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Six tornadoes touched down in northeastern North Dakota, northwestern Minnesota during Monday night supercell cluster

Several structures and numerous trees were damaged in the storm, but no injuries or deaths were reported.

The National Weather Service has confirmed six tornadoes touched down in the region during a cluster of powerful supercell thunderstorms Monday evening, Aug. 9.

The first tornado of the night touched down just after 7:15 p.m. near Starkweather, N.D., in Towner and Ramsey counties, and was on the ground for about seven minutes, reaching wind speeds of up to 90 mph, snapping or uprooting several large trees in its path.

At 8:34 p.m., a second tornado touched down for about one minute in an open field in Griggs County near Binford, N.D. It's estimated winds reached up to 75 mph before the tornado became wrapped in rain.

The strongest tornado of the night touched down for eight minutes at 9:20 p.m. near Sharon, N.D., in Steele County. Peak winds were estimated at 115 mph, and the tornado traveled on the ground for about three miles, reaching a maximum width of 300 yards. It completely dismantled and destroyed a barn and uprooted numerous trees.

At 9:42 p.m., a fourth tornado touched down for about one minute west of Northwood, N.D., in Grand Forks County. The tornado reached maximum wind speeds of 90 mph and a maximum width of 150 yards, and snapped or uprooted numerous cottonwood trees in a shelterbelt.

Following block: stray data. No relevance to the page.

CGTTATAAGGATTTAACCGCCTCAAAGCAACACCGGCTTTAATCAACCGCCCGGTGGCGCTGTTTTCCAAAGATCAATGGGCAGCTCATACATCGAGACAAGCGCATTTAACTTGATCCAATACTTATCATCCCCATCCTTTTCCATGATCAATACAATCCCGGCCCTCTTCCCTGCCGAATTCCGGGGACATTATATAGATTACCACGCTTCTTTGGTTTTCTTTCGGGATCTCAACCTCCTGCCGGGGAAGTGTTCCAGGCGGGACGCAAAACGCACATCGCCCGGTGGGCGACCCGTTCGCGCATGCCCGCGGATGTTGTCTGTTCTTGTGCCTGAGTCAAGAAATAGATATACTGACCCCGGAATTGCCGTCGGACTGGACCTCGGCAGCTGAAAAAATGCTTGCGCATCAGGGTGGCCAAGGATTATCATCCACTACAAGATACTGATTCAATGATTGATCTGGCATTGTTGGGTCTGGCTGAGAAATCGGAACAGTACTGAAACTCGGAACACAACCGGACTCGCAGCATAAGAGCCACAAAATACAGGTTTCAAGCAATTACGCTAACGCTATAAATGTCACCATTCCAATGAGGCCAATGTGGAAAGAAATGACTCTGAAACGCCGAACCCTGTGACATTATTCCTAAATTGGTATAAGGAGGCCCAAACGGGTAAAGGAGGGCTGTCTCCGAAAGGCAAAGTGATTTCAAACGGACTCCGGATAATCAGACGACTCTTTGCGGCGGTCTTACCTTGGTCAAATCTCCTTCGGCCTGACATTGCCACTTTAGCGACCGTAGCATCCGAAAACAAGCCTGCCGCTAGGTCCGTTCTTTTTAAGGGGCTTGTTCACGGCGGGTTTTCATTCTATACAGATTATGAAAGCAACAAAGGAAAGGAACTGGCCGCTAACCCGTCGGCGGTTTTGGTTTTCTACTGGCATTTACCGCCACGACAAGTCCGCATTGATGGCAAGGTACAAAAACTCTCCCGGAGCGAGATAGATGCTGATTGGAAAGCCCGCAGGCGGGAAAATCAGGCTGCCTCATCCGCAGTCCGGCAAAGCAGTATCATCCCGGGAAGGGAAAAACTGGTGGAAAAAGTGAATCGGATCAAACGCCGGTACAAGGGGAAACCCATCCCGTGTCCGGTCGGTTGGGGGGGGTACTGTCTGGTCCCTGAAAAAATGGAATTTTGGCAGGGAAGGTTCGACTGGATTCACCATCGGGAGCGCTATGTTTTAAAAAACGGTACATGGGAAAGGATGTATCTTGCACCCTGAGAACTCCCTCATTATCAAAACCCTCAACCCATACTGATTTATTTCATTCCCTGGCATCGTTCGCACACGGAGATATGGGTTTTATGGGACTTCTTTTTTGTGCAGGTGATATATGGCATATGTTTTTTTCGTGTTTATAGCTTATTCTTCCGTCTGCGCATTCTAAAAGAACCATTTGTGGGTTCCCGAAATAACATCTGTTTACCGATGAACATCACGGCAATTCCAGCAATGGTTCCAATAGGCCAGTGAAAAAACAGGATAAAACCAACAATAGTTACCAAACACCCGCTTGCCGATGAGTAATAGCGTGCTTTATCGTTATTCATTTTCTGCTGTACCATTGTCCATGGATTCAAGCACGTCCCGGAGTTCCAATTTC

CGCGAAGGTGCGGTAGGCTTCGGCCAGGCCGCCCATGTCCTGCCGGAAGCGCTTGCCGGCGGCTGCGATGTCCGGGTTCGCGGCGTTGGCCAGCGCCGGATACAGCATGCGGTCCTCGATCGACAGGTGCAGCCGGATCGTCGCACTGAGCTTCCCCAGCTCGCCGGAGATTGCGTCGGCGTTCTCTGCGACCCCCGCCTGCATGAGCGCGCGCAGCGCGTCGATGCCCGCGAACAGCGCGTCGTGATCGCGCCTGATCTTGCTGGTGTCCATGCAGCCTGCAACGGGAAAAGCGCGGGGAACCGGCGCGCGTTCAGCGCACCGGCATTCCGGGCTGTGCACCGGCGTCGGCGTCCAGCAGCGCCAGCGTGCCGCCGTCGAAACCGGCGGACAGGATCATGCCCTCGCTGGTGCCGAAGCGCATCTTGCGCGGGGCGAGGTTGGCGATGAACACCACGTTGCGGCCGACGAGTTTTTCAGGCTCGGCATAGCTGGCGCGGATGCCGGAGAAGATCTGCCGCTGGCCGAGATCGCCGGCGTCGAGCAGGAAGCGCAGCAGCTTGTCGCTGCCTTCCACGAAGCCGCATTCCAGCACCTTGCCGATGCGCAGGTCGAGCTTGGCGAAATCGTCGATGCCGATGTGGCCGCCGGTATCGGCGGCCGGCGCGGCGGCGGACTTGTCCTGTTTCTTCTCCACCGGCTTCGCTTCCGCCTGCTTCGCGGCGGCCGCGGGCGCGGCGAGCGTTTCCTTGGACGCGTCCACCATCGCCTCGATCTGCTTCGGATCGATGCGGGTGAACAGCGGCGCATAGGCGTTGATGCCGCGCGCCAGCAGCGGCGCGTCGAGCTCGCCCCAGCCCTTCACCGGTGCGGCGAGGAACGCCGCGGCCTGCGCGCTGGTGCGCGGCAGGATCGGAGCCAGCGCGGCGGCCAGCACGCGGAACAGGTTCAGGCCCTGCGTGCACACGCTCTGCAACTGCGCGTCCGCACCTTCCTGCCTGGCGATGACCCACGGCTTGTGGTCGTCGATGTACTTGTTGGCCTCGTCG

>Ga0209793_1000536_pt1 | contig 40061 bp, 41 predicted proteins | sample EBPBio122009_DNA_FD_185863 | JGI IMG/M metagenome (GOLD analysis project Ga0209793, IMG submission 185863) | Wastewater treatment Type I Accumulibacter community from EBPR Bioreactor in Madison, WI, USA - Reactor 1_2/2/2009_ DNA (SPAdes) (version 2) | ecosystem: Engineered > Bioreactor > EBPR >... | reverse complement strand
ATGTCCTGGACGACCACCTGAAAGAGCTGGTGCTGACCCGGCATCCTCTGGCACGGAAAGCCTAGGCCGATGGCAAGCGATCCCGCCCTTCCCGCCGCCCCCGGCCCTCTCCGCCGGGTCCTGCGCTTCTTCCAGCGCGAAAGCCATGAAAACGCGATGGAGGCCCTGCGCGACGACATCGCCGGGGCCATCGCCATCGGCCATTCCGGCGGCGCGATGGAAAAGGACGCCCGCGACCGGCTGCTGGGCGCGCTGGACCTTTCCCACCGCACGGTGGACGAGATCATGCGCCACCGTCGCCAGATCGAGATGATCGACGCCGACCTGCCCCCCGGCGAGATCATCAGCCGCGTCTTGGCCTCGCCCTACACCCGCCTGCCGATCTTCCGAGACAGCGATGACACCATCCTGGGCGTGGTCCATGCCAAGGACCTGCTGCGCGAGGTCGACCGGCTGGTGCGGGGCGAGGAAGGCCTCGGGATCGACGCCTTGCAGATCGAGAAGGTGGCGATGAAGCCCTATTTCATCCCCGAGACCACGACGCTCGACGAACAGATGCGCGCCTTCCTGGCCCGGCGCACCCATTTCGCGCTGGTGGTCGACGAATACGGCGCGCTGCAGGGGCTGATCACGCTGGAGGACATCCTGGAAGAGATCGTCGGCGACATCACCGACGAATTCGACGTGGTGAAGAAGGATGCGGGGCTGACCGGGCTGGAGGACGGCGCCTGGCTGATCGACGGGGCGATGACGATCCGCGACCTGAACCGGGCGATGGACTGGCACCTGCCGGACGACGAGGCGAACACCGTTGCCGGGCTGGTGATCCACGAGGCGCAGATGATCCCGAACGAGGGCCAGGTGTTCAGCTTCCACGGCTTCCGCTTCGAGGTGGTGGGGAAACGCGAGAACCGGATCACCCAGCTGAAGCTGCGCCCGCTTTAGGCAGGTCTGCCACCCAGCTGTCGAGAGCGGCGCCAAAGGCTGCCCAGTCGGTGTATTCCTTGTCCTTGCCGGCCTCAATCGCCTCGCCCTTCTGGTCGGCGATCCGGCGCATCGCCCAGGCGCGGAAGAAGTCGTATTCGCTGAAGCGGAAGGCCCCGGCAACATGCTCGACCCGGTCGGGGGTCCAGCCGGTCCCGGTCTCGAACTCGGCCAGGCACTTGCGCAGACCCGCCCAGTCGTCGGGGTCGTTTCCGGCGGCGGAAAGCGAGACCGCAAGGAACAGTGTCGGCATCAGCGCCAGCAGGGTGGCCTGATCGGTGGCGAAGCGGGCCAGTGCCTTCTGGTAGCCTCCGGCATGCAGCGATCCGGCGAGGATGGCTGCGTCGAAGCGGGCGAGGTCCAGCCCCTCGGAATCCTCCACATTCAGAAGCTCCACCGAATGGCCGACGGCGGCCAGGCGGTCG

The fifth tornado touched down for six minutes at 10:55 p.m. near Davidson, Minn., in Polk County. Wind speeds reached up to 105 mph, and the tornado caused significant damage to a farmstead, blowing out two walls and a roof of a pole shed, peeling up steel siding and roofing on other farm buildings and breaking down several trees. It spread debris to the east and southeast for up to 500 yards as it traveled east, and tore off roof trim, shingles and siding at three other farmsteads along its path.

The final tornado touched down at 11:05 p.m. near Key West, Minn., in Polk County, and was on the ground for about four minutes. Wind speeds reached 80 mph, and the tornado damaged several trees and cracked a power pole near its base.

No injuries were reported in any of the tornadoes.

WDAY StormTracker meteorologist Jared Piepenburg said a single supercell thunderstorm cluster producing this many tornadoes isn't unheard of, but it is uncommon. The length and intensity of the storm was particularly striking, he added.

"Just being a meteorologist and watching that form and then stick together for so many hours is always neat," he said. "It's pretty cool to see that come together. Of course, you don't want any damage or anything like that, but as meteorologists it's pretty interesting and neat to see it."

Piepenburg added that while the storms brought significant rainfall to the upper Red River Valley -- 1.5 to 2 inches near Grand Forks and 3 to 4 inches near Langdon, N.D. -- they did little to help overall drought conditions in the area.

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